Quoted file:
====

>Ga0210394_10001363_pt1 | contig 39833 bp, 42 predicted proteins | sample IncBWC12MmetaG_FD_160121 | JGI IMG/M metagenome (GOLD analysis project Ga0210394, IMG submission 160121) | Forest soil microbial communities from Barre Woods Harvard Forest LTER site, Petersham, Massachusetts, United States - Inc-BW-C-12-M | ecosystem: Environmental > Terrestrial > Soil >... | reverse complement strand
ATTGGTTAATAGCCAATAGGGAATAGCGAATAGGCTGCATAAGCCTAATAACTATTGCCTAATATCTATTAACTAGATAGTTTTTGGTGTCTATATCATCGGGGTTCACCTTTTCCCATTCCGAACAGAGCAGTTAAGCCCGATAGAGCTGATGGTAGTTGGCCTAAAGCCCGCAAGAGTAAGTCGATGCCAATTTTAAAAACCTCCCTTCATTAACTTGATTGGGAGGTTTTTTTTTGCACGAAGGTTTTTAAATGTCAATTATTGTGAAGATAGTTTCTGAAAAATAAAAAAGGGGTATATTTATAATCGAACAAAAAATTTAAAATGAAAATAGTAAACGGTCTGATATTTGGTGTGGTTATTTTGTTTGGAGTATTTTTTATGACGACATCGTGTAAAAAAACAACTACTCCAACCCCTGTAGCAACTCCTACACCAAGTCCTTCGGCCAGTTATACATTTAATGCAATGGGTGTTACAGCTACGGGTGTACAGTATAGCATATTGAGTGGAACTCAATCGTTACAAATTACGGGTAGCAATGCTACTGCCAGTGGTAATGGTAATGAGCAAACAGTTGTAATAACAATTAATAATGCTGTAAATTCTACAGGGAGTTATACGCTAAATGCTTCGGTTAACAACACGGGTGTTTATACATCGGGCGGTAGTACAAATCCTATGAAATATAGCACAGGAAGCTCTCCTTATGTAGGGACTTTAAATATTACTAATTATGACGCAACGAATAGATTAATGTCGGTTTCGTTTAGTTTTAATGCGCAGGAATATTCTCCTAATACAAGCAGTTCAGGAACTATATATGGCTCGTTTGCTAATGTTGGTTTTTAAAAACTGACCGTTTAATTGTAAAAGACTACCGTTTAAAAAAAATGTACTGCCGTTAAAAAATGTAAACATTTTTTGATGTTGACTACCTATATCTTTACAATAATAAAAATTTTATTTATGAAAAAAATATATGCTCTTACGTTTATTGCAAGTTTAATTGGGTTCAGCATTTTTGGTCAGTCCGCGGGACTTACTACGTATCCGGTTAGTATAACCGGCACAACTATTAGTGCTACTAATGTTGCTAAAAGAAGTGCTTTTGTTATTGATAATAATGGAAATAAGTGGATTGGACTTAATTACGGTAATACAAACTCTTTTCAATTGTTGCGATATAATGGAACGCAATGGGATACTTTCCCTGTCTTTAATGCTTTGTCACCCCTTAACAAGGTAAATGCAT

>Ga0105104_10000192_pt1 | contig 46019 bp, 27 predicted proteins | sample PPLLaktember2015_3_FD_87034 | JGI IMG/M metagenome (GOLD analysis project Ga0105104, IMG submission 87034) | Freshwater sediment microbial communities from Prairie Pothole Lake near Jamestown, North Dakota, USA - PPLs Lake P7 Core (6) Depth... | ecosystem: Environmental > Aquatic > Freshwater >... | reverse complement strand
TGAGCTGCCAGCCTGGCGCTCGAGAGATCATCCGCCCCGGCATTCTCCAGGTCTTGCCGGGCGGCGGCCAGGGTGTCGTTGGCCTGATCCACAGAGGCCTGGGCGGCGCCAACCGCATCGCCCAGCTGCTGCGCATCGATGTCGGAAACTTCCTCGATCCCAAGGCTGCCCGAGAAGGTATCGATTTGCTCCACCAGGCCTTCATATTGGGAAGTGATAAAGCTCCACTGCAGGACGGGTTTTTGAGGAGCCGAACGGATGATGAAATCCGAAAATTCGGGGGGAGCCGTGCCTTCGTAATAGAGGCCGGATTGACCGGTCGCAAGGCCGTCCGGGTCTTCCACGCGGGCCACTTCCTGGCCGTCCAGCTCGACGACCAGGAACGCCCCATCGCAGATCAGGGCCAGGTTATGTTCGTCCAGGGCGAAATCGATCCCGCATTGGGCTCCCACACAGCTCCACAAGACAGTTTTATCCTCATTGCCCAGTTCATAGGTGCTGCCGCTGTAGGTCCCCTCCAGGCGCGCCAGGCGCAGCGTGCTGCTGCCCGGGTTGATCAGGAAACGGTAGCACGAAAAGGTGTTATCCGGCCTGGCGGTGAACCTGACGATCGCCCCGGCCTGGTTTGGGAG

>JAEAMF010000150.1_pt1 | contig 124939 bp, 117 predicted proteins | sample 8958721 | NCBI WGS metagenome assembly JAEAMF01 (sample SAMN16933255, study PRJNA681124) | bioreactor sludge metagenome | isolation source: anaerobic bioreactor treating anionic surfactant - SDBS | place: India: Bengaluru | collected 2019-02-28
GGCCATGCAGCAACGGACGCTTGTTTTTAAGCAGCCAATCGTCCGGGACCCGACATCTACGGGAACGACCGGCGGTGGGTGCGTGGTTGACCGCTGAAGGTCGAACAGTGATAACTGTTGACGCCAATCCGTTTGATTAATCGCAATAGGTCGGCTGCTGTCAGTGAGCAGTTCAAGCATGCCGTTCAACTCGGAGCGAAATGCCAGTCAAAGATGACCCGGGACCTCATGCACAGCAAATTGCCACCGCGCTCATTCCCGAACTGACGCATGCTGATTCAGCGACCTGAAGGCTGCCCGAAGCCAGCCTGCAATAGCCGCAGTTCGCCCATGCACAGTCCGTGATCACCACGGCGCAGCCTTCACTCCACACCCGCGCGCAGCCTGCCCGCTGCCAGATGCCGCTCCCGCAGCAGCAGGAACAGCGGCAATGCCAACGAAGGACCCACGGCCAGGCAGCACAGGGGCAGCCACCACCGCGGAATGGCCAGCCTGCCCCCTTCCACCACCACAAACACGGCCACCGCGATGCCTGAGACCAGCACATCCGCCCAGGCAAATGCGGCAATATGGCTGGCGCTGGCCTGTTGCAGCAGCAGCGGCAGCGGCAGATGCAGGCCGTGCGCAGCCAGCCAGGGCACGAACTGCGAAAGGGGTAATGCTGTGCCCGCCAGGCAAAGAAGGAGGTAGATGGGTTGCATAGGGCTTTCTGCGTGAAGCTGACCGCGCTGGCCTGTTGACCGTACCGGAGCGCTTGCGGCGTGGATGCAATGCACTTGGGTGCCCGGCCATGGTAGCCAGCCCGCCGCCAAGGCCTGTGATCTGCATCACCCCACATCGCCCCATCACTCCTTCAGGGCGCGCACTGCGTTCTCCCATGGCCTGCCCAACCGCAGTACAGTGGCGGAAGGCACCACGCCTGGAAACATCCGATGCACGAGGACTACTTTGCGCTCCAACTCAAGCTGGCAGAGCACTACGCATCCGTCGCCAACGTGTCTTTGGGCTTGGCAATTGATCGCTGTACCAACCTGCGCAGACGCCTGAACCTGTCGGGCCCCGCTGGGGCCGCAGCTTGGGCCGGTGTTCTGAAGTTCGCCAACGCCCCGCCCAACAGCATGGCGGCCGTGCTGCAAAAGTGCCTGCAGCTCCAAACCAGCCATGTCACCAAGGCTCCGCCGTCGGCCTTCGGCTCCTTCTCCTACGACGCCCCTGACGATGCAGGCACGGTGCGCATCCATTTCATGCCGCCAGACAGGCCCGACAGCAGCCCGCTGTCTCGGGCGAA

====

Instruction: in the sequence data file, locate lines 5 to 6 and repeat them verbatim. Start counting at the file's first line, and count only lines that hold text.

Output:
>JAEAMF010000150.1_pt1 | contig 124939 bp, 117 predicted proteins | sample 8958721 | NCBI WGS metagenome assembly JAEAMF01 (sample SAMN16933255, study PRJNA681124) | bioreactor sludge metagenome | isolation source: anaerobic bioreactor treating anionic surfactant - SDBS | place: India: Bengaluru | collected 2019-02-28
GGCCATGCAGCAACGGACGCTTGTTTTTAAGCAGCCAATCGTCCGGGACCCGACATCTACGGGAACGACCGGCGGTGGGTGCGTGGTTGACCGCTGAAGGTCGAACAGTGATAACTGTTGACGCCAATCCGTTTGATTAATCGCAATAGGTCGGCTGCTGTCAGTGAGCAGTTCAAGCATGCCGTTCAACTCGGAGCGAAATGCCAGTCAAAGATGACCCGGGACCTCATGCACAGCAAATTGCCACCGCGCTCATTCCCGAACTGACGCATGCTGATTCAGCGACCTGAAGGCTGCCCGAAGCCAGCCTGCAATAGCCGCAGTTCGCCCATGCACAGTCCGTGATCACCACGGCGCAGCCTTCACTCCACACCCGCGCGCAGCCTGCCCGCTGCCAGATGCCGCTCCCGCAGCAGCAGGAACAGCGGCAATGCCAACGAAGGACCCACGGCCAGGCAGCACAGGGGCAGCCACCACCGCGGAATGGCCAGCCTGCCCCCTTCCACCACCACAAACACGGCCACCGCGATGCCTGAGACCAGCACATCCGCCCAGGCAAATGCGGCAATATGGCTGGCGCTGGCCTGTTGCAGCAGCAGCGGCAGCGGCAGATGCAGGCCGTGCGCAGCCAGCCAGGGCACGAACTGCGAAAGGGGTAATGCTGTGCCCGCCAGGCAAAGAAGGAGGTAGATGGGTTGCATAGGGCTTTCTGCGTGAAGCTGACCGCGCTGGCCTGTTGACCGTACCGGAGCGCTTGCGGCGTGGATGCAATGCACTTGGGTGCCCGGCCATGGTAGCCAGCCCGCCGCCAAGGCCTGTGATCTGCATCACCCCACATCGCCCCATCACTCCTTCAGGGCGCGCACTGCGTTCTCCCATGGCCTGCCCAACCGCAGTACAGTGGCGGAAGGCACCACGCCTGGAAACATCCGATGCACGAGGACTACTTTGCGCTCCAACTCAAGCTGGCAGAGCACTACGCATCCGTCGCCAACGTGTCTTTGGGCTTGGCAATTGATCGCTGTACCAACCTGCGCAGACGCCTGAACCTGTCGGGCCCCGCTGGGGCCGCAGCTTGGGCCGGTGTTCTGAAGTTCGCCAACGCCCCGCCCAACAGCATGGCGGCCGTGCTGCAAAAGTGCCTGCAGCTCCAAACCAGCCATGTCACCAAGGCTCCGCCGTCGGCCTTCGGCTCCTTCTCCTACGACGCCCCTGACGATGCAGGCACGGTGCGCATCCATTTCATGCCGCCAGACAGGCCCGACAGCAGCCCGCTGTCTCGGGCGAA